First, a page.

Merricks fights on in landmark £14bn Mastercard consumer claim

Mastercard Credit Cards.

Lawyers for one-time Law Society official and Chief Financial Services Ombudsman Walter Merricks have filed an application for permission to appeal the Competition Appeal Tribunal’s decision to dismiss the proposed £14bn collective action against Mastercard.

August 14th, 2017

Litigators evenly split on impact of Brexit

City of London

Litigation lawyers in London are fairly evenly split on whether Brexit will lead to a “significant flight of work” to other jurisdictions, a survey has found. The survey underlined the strength of opposition from commercial lawyers to fixed costs. Lord Justice Jackson is to publish his report on the issue this morning.

July 31st, 2017

Arguments over judicial bias should not be based on “feelings of client”, says incoming LCJ

Lord Justice Burnett

Arguments over “apparent bias” in judges should be based on the view of a “fair-minded and informed observer” and not the feelings of clients, Lord Justice Burnett has said. Burnett LJ, who takes over as Lord Chief Justice in October, told the Court of Appeal: “The party who seeks to bounce a judge from a case may be fair-minded and informed but may very well lack objectivity.”

July 27th, 2017

QC proposes ‘no disclosure’ rule for arbitrations

Peter Rees QC

Arbitrations should begin with a default position of no disclosure of documents, a leading QC has argued. Peter Rees QC said for many disputes, each side had “all the documents it needs” and disclosure was a “time-consuming and expensive luxury”.

July 21st, 2017

Jackson urges solicitors to sort out accidental disclosure of privileged material between themselves

Lord Justice Jackson

Litigators should sort out the inadvertent disclosure of privileged documents in a grown-up manner without taking up the time of the court, the Court of Appeal has ruled as it granted an order to delete a privileged email that had been accidentally handed over.

July 20th, 2017

Lord Thomas: We need 100 new High Court judges

Lord Thomas_crop

Over 100 new High Court judges could be needed in the next five years because of retirement and promotion, the Lord Chief Justice has predicted. Lord Thomas described the end of transitional pension protection for judges by 2021 as a “potential ‘time bomb’”.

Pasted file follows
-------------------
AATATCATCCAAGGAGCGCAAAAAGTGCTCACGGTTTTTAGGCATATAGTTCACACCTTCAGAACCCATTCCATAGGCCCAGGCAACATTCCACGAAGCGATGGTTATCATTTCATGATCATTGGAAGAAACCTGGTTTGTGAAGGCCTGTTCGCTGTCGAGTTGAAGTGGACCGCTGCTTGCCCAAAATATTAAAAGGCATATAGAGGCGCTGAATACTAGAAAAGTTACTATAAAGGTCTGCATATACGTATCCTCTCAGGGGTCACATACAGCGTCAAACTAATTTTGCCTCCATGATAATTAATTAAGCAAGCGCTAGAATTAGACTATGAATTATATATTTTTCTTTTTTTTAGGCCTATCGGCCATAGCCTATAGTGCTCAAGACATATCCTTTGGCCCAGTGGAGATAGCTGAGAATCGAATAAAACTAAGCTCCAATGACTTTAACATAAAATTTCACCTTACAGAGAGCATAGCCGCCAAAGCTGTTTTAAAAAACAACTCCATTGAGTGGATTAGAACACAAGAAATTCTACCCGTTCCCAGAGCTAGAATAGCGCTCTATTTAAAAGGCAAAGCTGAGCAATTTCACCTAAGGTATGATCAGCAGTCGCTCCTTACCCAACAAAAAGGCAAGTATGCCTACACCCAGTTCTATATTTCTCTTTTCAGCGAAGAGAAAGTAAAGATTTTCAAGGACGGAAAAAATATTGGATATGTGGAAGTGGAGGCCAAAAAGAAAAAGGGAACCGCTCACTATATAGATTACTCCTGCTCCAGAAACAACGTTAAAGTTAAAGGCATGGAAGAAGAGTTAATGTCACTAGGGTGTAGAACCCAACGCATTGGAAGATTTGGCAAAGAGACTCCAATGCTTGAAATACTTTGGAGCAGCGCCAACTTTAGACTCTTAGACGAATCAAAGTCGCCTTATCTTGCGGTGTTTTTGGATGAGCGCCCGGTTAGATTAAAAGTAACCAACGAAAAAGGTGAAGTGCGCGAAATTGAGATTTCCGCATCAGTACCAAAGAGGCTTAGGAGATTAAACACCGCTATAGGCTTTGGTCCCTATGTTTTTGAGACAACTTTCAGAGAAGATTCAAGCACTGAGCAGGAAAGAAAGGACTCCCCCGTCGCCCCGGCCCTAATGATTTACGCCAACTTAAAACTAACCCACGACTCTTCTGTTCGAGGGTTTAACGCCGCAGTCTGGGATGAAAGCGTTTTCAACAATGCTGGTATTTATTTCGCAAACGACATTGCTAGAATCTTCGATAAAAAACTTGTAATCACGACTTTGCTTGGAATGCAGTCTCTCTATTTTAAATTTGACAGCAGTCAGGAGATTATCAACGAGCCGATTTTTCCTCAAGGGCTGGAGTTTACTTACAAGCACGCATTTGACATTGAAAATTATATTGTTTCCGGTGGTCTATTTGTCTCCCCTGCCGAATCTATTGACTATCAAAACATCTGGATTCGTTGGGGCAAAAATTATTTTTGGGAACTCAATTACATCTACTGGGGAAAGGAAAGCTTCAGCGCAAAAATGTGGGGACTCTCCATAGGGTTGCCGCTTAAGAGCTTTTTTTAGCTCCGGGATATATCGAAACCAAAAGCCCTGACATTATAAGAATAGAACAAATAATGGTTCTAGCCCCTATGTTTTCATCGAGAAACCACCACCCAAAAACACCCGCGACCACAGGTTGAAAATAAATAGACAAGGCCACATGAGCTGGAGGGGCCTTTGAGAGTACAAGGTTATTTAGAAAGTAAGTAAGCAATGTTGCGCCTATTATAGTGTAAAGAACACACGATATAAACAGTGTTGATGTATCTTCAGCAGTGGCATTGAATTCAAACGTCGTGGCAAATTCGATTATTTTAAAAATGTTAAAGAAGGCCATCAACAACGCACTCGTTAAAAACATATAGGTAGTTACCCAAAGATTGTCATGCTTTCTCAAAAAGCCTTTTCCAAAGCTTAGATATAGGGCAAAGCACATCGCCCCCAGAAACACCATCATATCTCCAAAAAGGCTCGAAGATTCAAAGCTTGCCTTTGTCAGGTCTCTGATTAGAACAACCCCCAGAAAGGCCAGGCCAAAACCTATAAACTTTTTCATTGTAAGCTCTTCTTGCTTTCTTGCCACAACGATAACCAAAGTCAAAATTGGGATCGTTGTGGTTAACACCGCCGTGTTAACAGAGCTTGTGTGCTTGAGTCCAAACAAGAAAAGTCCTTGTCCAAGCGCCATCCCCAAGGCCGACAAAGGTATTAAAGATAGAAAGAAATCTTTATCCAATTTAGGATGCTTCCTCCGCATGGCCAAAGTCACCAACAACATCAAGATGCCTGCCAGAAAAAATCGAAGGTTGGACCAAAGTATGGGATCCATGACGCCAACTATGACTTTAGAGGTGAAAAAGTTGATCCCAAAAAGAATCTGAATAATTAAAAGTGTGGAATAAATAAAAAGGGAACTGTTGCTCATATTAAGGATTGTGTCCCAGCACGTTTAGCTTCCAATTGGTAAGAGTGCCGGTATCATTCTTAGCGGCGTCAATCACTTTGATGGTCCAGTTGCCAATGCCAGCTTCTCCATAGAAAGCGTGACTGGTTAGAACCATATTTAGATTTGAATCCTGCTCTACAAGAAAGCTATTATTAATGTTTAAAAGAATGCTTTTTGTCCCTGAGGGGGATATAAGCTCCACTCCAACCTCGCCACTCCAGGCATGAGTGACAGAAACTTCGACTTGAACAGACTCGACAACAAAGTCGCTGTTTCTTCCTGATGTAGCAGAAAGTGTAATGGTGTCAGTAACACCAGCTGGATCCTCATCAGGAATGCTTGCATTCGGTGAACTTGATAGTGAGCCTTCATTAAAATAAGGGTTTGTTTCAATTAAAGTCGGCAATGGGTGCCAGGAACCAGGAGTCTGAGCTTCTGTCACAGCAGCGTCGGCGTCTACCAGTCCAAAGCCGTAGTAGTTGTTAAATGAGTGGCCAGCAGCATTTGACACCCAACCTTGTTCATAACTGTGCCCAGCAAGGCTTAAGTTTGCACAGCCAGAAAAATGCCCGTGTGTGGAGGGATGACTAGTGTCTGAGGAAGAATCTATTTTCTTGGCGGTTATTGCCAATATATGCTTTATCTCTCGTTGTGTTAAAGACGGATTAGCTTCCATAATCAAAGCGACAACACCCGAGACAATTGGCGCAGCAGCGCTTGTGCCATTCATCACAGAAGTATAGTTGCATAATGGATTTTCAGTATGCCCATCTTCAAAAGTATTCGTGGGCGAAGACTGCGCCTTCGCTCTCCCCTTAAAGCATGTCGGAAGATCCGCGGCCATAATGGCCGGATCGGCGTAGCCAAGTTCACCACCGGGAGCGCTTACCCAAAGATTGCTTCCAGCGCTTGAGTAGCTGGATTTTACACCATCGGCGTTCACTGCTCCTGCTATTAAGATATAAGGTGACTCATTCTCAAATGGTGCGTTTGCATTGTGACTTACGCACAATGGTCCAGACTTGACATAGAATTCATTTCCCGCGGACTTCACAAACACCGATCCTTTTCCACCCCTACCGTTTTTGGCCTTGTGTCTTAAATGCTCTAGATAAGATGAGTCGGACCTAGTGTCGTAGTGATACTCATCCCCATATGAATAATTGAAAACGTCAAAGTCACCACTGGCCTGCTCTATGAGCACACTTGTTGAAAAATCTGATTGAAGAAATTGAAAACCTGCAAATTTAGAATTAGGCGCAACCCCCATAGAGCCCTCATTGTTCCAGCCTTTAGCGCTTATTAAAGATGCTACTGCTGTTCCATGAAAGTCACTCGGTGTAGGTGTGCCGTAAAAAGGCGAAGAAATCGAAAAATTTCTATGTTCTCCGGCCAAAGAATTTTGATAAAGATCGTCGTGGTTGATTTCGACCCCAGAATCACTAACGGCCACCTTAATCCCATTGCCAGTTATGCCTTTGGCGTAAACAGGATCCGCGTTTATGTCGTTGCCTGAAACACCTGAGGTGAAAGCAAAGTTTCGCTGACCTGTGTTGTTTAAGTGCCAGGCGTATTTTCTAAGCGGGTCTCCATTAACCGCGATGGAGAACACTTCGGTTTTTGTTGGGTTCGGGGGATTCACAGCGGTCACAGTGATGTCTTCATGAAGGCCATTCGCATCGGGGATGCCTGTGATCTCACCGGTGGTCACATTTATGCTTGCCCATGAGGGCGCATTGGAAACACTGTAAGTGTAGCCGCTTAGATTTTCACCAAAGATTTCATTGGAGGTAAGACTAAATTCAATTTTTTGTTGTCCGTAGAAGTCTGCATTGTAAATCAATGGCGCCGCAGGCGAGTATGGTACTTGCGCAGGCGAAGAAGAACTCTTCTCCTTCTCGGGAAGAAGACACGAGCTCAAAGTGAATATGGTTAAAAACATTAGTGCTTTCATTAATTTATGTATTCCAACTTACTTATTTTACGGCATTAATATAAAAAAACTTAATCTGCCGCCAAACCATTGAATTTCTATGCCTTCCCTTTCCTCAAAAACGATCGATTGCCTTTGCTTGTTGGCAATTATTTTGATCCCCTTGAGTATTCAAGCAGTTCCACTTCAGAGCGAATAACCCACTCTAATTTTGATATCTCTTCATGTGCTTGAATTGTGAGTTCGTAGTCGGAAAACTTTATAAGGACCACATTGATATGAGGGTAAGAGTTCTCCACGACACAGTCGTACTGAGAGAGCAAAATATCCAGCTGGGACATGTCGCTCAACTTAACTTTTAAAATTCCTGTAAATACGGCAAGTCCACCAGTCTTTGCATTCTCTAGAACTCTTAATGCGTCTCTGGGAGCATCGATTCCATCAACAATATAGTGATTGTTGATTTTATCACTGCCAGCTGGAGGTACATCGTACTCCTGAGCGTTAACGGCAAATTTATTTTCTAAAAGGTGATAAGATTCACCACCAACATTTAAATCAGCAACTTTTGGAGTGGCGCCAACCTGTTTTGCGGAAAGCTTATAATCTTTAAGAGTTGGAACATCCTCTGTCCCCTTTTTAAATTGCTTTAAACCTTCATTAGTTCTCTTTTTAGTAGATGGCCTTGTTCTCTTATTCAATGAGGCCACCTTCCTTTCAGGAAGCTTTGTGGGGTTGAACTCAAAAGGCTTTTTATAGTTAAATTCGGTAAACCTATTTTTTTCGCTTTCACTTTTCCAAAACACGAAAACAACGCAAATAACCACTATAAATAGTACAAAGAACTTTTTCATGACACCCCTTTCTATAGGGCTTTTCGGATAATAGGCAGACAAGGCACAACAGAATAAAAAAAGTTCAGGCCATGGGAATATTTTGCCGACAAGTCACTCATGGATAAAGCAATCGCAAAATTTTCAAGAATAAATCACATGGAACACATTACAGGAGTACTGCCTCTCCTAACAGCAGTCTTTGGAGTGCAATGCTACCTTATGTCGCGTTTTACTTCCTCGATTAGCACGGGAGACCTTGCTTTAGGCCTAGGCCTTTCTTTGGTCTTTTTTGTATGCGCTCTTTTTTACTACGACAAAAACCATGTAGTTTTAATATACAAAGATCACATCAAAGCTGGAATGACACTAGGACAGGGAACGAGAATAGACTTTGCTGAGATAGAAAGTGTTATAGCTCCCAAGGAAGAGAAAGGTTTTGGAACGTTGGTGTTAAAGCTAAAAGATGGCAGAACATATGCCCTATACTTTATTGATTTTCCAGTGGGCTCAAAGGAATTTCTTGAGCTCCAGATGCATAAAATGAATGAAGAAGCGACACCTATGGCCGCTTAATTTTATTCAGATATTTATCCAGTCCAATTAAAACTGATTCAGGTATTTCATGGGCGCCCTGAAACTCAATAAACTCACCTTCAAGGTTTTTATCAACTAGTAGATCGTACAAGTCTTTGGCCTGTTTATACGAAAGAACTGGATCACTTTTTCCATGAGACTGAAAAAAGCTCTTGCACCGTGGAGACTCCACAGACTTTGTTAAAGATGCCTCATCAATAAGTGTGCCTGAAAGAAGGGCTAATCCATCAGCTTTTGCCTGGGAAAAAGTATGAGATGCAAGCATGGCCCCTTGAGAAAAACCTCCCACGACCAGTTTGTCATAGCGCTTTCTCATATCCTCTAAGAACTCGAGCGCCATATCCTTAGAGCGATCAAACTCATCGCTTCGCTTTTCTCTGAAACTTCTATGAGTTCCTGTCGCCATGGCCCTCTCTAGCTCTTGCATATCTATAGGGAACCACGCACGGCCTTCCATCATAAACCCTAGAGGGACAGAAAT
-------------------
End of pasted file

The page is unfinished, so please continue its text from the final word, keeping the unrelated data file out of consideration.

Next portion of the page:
July 19th, 2017

Court Service records £100m ‘profit’ from civil litigation for first time


The civil courts recorded a surplus of more than £100m in 2016-17, their biggest profit to date, according to the annual report of HM Courts and Tribunals Service. It is only the second year where the civil courts have been in surplus, a still new concept.

July 18th, 2017

Rule committee takes ‘softly, softly’ approach to expanding approach to hot-tubbing


The Civil Procedure Rule Committee agreed minor variations that judges can adopt in orders for concurrent expert evidence – known as ‘hot-tubbing’ – but acknowledged the changes it has approved to the CPR are “not as radical” as had been recommended by the Civil Justice Council.

July 14th, 2017

Shorter trials scheme case keeps costs under control

Mrs Justice Carr

A contractual dispute between an oil trader and a biofuels manufacturer has shown the “possibilities for swift and litigation” under the High Court’s shorter trials scheme. The scheme sees the case managed by a docketed judge with a trial date fixed for not more than eight months after the case management conference and judgment within six weeks.

July 11th, 2017

Rule committee warns lawyers they risk “a solution being imposed” on credit hire cases

car crash - bashed car

The Civil Procedure Rule Committee has warned lawyers involved in the “highly contentious area” of credit hire litigation that if they fail to agree a new model order for directions, they risk “a solution being imposed”. Meanwhile, the High Court had similarly harsh words for insurers and credit hire companies, accusing them of “fighting a forensic war of attrition”.

July 6th, 2017


Third-party funders – access to justice warriors?

Christopher Deadman 2

Comments on UNISON’s landmark victory against the government in respect of employment tribunal fees got me thinking about the whole ‘access to justice’ argument and the role that third-party funders play. I have sat in lots of meetings over the years where funders, some even with a straight face, claim that access to justice is a cornerstone of their business. That is a statement of almost North Korean bogusness. Funders who trot out the access to justice argument are guilty of conflating the by-product of their business with the

August 17th, 2017

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